undefinedI'm a big enthusiast of the ubiquitous computing concepts, specially when they go related to the disappearing computing ("designed to exploit rich combinations of invisible (or embedded within everyday objects) sensing/computational entities”). As Mark Weiser said, "the most profound technologies are those that disappear", and to achieve that, things get to get smaller. And that's what I like the most about the "ATtinies". The Attiny45/85 8-DIP has about 1 cm2 and consumes 300µAh on active mode (that means if we use a common 3V CR2032 that can typically provide 220mAh, it could sustain an ATtiny45/85 running actively for about a month). Nick Gammon did a marvelous job on describing some power saving techniques on Arduino - with plenty of interesting information over his entire forum - and managed to create, for instance, a device using a ATmega328 (which consumes slightly more energy than a ATtiny85) to flash one of the three available LEDs every 30 seconds in order to inform the current temperature (blue LED=too cold; red LED=too hot; third LED=normal) and had/has it running for over 500 days in a row without changing its batteries (3xAA). That's just amazing!

So, few questions about the "ATtinies":

Is there any difference programming for Arduino (Duemilanove, UNO, Nano, etc) and ATtiny?

Yes and no. I've found in many places  (here, here, here) that, due to memory limitation, ATtinies support most (but not all) Arduino functions. I understand that you can use all of them within your code, but not all of them work as expected due to hardware limitations (for instance, micros() or delayMicroseconds() don't accurately count microseconds). In my experience, for most simpler cases, you won't have problems. You won't be able to do very complex stuff with it anyway, since it has very limited resources (few I/Os and memory).

Can I program straight away for ATtinies on my Arduino IDE?

Despite the fact that their instruction set are the same (Atmel AVR instruction set), their hardware specs are very different (number of I/O pins, pinout layout, internal resources like timers, interruptions, memory size, etc). As can be seen in the Arduino Build Process, the IDE uses a core file for each microcontroller, which implements the abstraction of the Arduino functions on that specific hardware, apart from the bootloader fuse bits configuration (that defines the microcontroller's clock speed - even though there's no bootloaders on ATtinies). The Arduino IDE doesn't come with the ATtiny core files as standard, but you can find them here . Follow the instructions found at /tiny/avr/README inside the zip file to know how to perform the installation and necessary configurations for the Arduino IDE.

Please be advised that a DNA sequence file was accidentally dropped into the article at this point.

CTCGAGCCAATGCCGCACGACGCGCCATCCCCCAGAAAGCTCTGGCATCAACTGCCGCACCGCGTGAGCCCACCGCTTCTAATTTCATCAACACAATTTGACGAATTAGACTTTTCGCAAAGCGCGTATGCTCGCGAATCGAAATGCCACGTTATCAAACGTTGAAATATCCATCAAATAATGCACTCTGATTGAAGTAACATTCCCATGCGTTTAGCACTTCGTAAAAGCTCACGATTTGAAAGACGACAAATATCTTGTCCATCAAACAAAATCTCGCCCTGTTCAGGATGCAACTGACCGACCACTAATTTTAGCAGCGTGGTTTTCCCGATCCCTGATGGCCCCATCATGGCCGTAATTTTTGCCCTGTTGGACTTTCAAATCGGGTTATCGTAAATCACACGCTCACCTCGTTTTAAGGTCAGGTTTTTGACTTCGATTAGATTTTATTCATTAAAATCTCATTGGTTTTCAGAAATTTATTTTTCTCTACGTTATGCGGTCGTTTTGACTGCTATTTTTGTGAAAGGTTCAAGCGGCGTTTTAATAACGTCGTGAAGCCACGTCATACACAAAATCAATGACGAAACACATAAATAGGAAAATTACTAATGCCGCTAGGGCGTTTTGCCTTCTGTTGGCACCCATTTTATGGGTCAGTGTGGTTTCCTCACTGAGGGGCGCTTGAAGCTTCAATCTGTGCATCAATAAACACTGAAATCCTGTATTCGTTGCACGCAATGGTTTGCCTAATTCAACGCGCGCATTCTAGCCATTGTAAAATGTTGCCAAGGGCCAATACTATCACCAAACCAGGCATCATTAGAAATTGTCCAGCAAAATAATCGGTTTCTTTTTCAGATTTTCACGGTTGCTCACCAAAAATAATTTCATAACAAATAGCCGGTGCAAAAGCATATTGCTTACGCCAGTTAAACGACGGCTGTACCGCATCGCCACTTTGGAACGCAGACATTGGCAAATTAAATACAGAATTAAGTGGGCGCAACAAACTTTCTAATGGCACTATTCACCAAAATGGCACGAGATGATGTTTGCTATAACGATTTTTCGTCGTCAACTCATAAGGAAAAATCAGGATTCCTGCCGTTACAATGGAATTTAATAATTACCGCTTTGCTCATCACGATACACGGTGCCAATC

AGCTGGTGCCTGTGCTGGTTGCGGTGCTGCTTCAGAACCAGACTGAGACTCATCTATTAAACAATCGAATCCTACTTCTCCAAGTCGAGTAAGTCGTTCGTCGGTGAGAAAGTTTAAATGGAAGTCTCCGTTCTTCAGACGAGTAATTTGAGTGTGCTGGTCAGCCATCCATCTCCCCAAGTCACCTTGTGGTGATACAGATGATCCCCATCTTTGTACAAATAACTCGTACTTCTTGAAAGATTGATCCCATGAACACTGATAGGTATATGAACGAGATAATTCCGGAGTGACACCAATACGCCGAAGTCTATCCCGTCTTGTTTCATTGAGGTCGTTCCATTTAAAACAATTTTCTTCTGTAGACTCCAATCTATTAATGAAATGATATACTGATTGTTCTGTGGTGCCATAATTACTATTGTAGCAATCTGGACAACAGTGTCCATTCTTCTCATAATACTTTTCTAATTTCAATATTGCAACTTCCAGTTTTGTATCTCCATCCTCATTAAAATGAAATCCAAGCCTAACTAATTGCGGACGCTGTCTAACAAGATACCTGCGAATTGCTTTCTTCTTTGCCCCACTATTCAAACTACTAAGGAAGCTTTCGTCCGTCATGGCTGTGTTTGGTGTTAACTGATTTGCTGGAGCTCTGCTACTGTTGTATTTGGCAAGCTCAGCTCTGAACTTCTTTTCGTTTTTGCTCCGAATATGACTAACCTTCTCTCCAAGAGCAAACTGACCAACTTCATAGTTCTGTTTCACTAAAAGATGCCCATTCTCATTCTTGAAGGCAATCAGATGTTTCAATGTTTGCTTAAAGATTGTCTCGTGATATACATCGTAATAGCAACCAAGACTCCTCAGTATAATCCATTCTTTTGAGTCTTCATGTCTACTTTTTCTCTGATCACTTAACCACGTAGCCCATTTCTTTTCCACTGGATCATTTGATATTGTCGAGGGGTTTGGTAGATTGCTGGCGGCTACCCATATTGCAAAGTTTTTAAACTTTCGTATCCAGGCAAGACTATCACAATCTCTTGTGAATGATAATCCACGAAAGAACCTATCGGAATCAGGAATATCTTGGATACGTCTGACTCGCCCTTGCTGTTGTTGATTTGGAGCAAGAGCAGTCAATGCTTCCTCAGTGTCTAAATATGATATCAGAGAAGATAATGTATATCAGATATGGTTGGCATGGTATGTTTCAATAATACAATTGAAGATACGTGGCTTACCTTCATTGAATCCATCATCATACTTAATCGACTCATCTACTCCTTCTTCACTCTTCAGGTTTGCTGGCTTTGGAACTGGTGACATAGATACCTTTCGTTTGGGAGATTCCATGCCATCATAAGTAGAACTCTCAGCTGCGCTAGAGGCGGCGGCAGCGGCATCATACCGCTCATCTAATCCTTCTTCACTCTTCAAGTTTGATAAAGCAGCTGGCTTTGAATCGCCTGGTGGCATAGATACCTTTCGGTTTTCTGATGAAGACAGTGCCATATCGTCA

How can I transfer my program to the microcontroller?

undefinedThe Arduino IDE can program most Arduino boards without any need of a third part programmer because of two things: the USB-to-UART serial converter (a chip present on the boards capable of converting the logic voltage levels between USB Serial and UART) and the bootloader (feature implemented in the microcontroller). As far as I'm concerned, you cannot program a "blank" Atmel microprocessor through UART serial connection. You can do that once it has a bootloader software running in it: a program that can read data from UART serial connection and re-program part of the flash memory with it.

To program an ATtiny flash memory from scratch we must use ISP (In-System Programming) through the SPI (to know exactly how it's done, low-level stuff, check here). Also, Ladyada has a nice and enlightening article on programming AVR microcontrollers which I recommend reading. At the Arduino's oficial page, there's also an article that describes how to program an Arduino (like to change its bootloader software) with ISP.

To program our ATtinies we'll construct a programming board with a DIP socket - so we can easily attach microcontrollers on it, program them, remove and use them on other breadboards/circuits. To do that, we'll need a spare Arduino board so we can use as our USB-to-SPI programmer. The board that I mounted was done following the instructions presented at this blog: http://brasilrobotics.blogspot.com.br/2012/03/aula-programando-attiny4585-com-arduino.html I believe they have better pictures of the board and its components over there, but the circuit is the same to the one presented at the picture that follows:




Before connecting this circuit to your Arduino board, you must program it with a special sketch that turns it into a AVRISP (AVR In-System Programmer).

undefinedOnce you've done that, connect your recently-created ATtiny programming board to the correct pins of your Arduino and configure your Arduino IDE use the Arduino as ISP and specify the board that you're programming: